Château Leoville Barton 2019
Château Léoville Barton is steeped in the traditions of the past but make no mistake -- the future for this brilliant estate is an exciting and promising one. With a remarkable history entrenched in a single-family dynasty, Château Léoville Barton boasts the longest familial legacy of a vineyard in all of Bordeaux. Château Léoville Barton has proudly been in the Barton family for centuries, starting in 1725 with Thomas Barton, an Irishman.
Château Léoville Barton was once part of the enormous Léoville Estate, consisting of Château Léoville Barton, Château Léoville Las Cases, and Château Léoville Poyferré. The large property was sectioned off to nobility and fell into Thomas’ hands. Thomas had no choice but to hold onto the estate for the remainder of his life; if he passed away, the holdings would be given to the French Crown due to his Irish heritage. Eventually, the stubborn and unyielding Thomas passed it on to his son, Hugh. Hugh wanted to take over the family business and become a négociant or wine merchant. Hugh had quite the talent for working in the Wine Trade, and Château Léoville Barton thrived under his leadership.
Château Léoville Barton was given the ranking of Second Growth during the 1855 Classification. It is impossible to talk about Château Léoville Barton without mentioning its sister property, Château Langoa Barton. There is no château at Léoville Barton; the wines are all made in the same vat room as the wines at the other estate. Interestingly enough, the structure depicted on a label of Château Léoville Barton is actually the property at Château Langoa Barton. One might ask what the difference is between the two wines if they have the same staff and same vinification room. Though both wines have a ripe, concentrated, spiciness, Château Léoville Barton has garnered quite a bit of attention over the years.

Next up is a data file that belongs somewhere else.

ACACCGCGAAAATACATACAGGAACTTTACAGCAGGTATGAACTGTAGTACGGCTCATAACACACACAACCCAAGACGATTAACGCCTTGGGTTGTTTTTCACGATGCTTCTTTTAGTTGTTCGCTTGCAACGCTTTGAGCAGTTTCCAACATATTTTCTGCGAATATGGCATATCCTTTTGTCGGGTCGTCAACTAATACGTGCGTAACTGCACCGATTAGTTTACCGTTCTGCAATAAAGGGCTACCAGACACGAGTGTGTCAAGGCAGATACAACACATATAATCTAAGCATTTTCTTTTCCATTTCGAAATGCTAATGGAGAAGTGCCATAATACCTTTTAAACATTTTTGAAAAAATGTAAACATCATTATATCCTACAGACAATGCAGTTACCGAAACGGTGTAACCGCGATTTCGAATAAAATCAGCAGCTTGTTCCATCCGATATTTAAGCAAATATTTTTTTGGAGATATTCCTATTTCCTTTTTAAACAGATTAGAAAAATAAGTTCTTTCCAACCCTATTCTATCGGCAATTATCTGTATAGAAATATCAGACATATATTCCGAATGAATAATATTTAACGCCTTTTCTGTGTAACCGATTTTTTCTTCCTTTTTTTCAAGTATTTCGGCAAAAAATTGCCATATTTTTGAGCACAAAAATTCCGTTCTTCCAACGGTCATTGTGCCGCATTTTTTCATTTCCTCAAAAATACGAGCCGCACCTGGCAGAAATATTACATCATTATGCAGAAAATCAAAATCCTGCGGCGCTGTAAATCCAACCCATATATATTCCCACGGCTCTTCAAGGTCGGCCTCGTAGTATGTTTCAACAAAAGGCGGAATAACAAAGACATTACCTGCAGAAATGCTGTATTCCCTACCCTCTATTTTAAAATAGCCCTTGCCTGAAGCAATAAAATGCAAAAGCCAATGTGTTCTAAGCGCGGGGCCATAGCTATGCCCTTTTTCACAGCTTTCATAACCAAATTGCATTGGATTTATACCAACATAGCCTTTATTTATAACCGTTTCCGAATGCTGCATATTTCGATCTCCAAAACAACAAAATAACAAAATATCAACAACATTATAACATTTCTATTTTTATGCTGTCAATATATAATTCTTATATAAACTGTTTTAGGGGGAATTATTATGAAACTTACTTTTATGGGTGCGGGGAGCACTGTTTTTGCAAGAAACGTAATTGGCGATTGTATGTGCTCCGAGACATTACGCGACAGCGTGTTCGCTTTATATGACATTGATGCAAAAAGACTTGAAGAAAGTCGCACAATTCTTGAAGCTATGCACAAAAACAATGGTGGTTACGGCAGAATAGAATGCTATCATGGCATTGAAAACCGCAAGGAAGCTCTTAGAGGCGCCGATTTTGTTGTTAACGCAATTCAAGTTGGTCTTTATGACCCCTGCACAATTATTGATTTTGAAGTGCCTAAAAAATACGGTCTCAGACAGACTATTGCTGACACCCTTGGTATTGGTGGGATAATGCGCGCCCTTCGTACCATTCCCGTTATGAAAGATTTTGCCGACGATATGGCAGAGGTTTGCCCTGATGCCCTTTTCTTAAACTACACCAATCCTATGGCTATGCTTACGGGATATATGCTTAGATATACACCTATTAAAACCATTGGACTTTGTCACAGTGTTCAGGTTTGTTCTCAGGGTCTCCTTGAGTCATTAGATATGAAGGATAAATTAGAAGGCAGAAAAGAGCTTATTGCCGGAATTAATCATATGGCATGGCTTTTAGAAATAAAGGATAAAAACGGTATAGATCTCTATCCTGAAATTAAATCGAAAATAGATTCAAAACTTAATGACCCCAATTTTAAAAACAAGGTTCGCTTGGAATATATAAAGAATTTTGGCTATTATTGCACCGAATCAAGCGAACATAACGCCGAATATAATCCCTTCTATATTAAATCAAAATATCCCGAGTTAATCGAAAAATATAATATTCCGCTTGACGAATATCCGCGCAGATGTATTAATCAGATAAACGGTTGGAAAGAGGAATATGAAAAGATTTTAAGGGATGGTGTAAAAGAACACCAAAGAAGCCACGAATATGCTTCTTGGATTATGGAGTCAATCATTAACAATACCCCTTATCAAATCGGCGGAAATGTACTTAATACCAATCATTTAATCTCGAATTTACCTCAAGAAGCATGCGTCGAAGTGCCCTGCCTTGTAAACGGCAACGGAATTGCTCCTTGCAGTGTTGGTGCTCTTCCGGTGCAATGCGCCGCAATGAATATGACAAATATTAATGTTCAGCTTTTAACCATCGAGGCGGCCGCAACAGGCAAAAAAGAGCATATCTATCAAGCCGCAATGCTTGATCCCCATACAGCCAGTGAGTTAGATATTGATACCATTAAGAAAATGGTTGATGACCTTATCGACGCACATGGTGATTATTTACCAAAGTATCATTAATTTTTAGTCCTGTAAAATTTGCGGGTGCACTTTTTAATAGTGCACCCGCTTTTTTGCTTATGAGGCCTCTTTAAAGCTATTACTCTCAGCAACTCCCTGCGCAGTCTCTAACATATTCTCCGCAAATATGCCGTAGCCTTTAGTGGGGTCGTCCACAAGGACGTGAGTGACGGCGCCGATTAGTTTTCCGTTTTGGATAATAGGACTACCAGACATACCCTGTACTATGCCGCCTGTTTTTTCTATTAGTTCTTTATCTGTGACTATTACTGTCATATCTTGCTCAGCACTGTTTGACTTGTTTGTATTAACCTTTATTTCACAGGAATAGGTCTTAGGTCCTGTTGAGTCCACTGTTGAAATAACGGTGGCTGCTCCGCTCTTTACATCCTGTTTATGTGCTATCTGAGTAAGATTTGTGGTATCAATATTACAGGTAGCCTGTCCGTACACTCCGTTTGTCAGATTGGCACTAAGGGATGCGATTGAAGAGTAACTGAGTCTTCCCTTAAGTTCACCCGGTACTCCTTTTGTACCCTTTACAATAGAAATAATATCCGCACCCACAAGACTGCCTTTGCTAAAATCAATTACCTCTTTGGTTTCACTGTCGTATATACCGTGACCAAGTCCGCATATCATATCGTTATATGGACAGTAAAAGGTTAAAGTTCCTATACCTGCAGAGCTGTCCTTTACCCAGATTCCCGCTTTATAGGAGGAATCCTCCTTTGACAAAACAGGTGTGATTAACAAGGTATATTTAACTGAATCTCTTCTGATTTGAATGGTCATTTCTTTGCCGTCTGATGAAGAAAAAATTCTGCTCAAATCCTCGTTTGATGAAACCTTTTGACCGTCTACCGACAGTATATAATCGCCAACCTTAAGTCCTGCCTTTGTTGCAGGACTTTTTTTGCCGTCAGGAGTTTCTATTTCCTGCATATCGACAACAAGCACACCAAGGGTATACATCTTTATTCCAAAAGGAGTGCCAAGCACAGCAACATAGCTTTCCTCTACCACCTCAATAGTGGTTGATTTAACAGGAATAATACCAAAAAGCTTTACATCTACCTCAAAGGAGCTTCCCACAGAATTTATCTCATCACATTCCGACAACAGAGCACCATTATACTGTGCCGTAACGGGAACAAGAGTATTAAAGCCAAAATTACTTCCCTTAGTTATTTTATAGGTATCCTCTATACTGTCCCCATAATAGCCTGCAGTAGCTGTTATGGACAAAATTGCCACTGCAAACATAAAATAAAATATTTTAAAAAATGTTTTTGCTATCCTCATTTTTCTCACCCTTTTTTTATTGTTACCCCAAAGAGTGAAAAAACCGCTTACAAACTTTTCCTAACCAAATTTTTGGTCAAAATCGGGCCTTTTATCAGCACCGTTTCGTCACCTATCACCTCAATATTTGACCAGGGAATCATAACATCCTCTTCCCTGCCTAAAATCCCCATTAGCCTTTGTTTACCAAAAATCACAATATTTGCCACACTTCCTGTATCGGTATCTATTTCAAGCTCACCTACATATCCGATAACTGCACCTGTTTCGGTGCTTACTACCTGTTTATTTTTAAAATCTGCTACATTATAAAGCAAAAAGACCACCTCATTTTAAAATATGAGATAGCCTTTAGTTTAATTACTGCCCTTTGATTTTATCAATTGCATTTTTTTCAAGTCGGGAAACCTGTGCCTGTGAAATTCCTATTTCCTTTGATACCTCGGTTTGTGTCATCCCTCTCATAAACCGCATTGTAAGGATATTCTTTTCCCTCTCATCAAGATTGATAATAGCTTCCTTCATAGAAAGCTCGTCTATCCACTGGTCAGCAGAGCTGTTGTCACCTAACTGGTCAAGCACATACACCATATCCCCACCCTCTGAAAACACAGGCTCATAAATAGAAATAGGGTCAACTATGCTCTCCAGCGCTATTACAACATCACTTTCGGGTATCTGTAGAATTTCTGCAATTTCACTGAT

The wines from this esteemed producer are unique to Saint-Julien due to their higher concentrations of Cabernet Sauvignon. This is reflected in the plantings of the vineyards at this 51 Hectare property. The gravely topsoil is planted with mostly Cabernet Sauvignon, Merlot and dwindling percentages of Cabernet Franc. Since they’ve increased their percentages of Cabernet Sauvignon in the wine, they continue to plant more of this varietal in the vineyard. Interestingly enough, their oldest vines are Merlot – some of which are 60 years old.
Many wine drinkers are often taken aback by the strength and fortitude these wines possess, and stylistically they resemble the wines of Pauillac more than their softer Saint-Julien counterparts. Under the new ownership of Anthony Barton, the quality of these wines continues to skyrocket. The esteemed wine critic, Robert Parker Jr, considers the wines of Château Léoville Barton to be, “grossly underpriced,” and the quality level to be close to “Super Second Level.” The accolades continue to pour in. Château Léoville Barton’s 2016 vintage enjoyed critical success when the wine was rated as Wine Spectator’s #1 Most Interesting Wine in 2019. Get ready world – it is clear Château Léoville Barton has arrived.
"Sporting a deep garnet-purple color, the 2019 Léoville Barton comes bounding out of the glass with exuberant notes of black raspberries, wild blueberries and crushed red and black currants plus hints of cedar chest, pencil lead, crushed rocks and red roses with a suggestion of Indian spices. The medium-bodied palate is chock-full of ripe, expressive black fruits and a very sophisticated, fine-grained texture, possessing plenty of freshness and finishing with impressive style and poise. While this beauty is just dripping with class, it's that flirtatious peek of perfume and fruitiness that really makes your heart pound. Love it!." - Lisa Perrotti-Brown, The Wine Advocate (7/9/20), Ratings: (94-96)+, Drink: 2025-2055
|Chateau Leoville Barton